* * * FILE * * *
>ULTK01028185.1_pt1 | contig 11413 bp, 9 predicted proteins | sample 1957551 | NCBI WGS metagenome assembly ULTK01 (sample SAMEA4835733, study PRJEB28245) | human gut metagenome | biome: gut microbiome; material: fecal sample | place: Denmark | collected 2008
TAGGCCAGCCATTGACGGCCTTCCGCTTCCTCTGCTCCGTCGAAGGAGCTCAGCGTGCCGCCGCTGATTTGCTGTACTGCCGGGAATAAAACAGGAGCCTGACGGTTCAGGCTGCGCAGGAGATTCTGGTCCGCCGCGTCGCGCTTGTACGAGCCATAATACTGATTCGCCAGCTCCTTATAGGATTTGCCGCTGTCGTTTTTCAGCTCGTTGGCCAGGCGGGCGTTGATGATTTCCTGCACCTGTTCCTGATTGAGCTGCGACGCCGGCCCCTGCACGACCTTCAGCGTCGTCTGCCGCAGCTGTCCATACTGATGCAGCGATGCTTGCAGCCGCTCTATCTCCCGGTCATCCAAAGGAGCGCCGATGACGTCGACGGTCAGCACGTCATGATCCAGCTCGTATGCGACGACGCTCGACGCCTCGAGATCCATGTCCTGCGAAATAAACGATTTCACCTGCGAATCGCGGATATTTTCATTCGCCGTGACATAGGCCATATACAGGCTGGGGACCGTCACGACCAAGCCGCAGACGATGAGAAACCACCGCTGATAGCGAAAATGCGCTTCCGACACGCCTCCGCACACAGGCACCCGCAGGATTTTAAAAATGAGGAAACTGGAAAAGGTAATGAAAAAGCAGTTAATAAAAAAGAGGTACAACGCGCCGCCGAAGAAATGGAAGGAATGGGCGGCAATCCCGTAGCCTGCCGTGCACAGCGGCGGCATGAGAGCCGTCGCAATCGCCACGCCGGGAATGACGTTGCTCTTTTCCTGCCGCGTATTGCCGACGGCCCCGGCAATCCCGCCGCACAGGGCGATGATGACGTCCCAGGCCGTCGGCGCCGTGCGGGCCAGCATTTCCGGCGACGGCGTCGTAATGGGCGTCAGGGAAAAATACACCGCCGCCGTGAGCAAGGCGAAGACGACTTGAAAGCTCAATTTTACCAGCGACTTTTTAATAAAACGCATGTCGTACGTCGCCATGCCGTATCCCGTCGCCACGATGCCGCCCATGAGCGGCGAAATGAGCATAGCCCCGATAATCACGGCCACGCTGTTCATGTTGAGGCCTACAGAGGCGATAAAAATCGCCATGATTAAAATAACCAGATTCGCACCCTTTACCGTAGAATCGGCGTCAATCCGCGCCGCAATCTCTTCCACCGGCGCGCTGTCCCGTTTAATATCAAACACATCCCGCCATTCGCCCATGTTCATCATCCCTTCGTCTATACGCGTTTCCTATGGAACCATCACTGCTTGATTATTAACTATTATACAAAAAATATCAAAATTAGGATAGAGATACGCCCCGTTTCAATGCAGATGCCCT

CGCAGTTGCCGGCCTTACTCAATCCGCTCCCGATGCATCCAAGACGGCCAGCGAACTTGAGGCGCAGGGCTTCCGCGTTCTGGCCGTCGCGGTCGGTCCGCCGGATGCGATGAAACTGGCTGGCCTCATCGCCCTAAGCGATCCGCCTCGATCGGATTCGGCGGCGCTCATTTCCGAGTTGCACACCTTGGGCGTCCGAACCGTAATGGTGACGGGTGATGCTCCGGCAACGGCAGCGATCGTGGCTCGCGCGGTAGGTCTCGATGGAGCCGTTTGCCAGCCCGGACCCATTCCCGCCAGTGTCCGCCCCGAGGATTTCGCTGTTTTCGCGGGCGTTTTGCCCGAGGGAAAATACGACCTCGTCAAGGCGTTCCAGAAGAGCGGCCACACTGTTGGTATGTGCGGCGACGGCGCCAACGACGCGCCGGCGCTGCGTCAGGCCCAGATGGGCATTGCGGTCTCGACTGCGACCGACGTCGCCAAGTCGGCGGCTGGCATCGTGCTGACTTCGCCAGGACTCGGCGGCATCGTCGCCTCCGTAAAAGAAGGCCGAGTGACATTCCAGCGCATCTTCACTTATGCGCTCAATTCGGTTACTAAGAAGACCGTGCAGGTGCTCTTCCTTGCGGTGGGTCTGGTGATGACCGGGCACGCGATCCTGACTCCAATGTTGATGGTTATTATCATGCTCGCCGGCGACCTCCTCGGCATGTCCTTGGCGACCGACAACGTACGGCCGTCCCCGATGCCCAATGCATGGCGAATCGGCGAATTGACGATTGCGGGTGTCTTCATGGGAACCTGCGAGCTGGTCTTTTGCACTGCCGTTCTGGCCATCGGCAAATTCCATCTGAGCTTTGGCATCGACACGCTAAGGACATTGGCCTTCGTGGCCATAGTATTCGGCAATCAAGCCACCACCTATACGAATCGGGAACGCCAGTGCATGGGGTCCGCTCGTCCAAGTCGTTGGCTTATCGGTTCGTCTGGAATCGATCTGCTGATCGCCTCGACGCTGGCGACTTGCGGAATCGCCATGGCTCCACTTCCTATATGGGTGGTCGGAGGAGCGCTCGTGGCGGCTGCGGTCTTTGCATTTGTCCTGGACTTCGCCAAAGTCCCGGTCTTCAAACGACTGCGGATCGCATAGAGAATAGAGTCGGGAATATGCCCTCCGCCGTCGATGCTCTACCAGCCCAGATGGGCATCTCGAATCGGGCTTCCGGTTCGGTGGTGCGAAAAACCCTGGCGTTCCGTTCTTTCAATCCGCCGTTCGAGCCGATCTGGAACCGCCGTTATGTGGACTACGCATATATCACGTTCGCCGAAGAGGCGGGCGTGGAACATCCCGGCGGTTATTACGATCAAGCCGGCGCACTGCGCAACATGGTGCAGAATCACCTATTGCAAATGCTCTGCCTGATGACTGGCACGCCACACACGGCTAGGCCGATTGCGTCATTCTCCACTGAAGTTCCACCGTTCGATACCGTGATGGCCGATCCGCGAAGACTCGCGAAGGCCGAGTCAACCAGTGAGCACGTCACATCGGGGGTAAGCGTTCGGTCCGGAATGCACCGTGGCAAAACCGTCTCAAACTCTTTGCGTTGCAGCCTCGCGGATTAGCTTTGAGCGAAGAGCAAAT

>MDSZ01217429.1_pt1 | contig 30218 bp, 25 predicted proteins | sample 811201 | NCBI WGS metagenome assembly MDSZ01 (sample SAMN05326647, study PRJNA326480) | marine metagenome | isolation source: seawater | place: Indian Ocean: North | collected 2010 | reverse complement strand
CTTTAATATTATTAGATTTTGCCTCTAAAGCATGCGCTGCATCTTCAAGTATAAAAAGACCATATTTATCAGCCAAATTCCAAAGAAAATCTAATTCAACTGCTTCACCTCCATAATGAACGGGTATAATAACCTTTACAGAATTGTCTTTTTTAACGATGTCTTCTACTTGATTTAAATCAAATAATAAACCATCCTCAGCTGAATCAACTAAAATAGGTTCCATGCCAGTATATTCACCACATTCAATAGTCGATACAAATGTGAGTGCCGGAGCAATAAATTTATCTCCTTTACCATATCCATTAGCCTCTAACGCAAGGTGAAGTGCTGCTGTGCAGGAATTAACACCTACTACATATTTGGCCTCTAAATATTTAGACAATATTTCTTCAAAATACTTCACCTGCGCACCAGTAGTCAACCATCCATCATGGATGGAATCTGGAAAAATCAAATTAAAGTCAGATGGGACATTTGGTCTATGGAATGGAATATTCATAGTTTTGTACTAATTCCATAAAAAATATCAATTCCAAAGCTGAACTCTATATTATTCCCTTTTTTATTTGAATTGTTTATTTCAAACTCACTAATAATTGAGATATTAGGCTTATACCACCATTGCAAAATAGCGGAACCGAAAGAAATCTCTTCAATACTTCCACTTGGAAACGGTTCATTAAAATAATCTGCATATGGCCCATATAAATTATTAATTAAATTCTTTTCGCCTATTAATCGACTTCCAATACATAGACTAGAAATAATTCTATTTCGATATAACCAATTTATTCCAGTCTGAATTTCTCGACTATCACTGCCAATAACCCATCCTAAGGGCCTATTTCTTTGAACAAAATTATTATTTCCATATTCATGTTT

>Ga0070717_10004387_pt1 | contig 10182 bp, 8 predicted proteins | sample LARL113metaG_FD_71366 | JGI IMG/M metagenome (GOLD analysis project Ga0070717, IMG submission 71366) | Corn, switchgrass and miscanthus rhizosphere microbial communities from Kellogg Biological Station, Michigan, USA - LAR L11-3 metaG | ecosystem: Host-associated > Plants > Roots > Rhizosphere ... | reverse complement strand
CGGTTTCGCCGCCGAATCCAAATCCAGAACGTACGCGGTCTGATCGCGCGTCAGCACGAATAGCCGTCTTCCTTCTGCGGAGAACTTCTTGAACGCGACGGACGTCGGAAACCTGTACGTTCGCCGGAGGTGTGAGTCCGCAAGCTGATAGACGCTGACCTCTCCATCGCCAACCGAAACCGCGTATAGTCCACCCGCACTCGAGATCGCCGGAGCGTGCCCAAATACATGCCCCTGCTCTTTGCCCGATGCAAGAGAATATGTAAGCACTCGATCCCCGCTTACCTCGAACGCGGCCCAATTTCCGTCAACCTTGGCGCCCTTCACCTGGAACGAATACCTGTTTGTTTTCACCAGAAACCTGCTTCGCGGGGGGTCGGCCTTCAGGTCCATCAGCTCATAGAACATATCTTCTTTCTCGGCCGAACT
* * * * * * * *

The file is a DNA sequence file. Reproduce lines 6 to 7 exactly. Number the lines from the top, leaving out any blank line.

>Ga0070717_10004387_pt1 | contig 10182 bp, 8 predicted proteins | sample LARL113metaG_FD_71366 | JGI IMG/M metagenome (GOLD analysis project Ga0070717, IMG submission 71366) | Corn, switchgrass and miscanthus rhizosphere microbial communities from Kellogg Biological Station, Michigan, USA - LAR L11-3 metaG | ecosystem: Host-associated > Plants > Roots > Rhizosphere ... | reverse complement strand
CGGTTTCGCCGCCGAATCCAAATCCAGAACGTACGCGGTCTGATCGCGCGTCAGCACGAATAGCCGTCTTCCTTCTGCGGAGAACTTCTTGAACGCGACGGACGTCGGAAACCTGTACGTTCGCCGGAGGTGTGAGTCCGCAAGCTGATAGACGCTGACCTCTCCATCGCCAACCGAAACCGCGTATAGTCCACCCGCACTCGAGATCGCCGGAGCGTGCCCAAATACATGCCCCTGCTCTTTGCCCGATGCAAGAGAATATGTAAGCACTCGATCCCCGCTTACCTCGAACGCGGCCCAATTTCCGTCAACCTTGGCGCCCTTCACCTGGAACGAATACCTGTTTGTTTTCACCAGAAACCTGCTTCGCGGGGGGTCGGCCTTCAGGTCCATCAGCTCATAGAACATATCTTCTTTCTCGGCCGAACT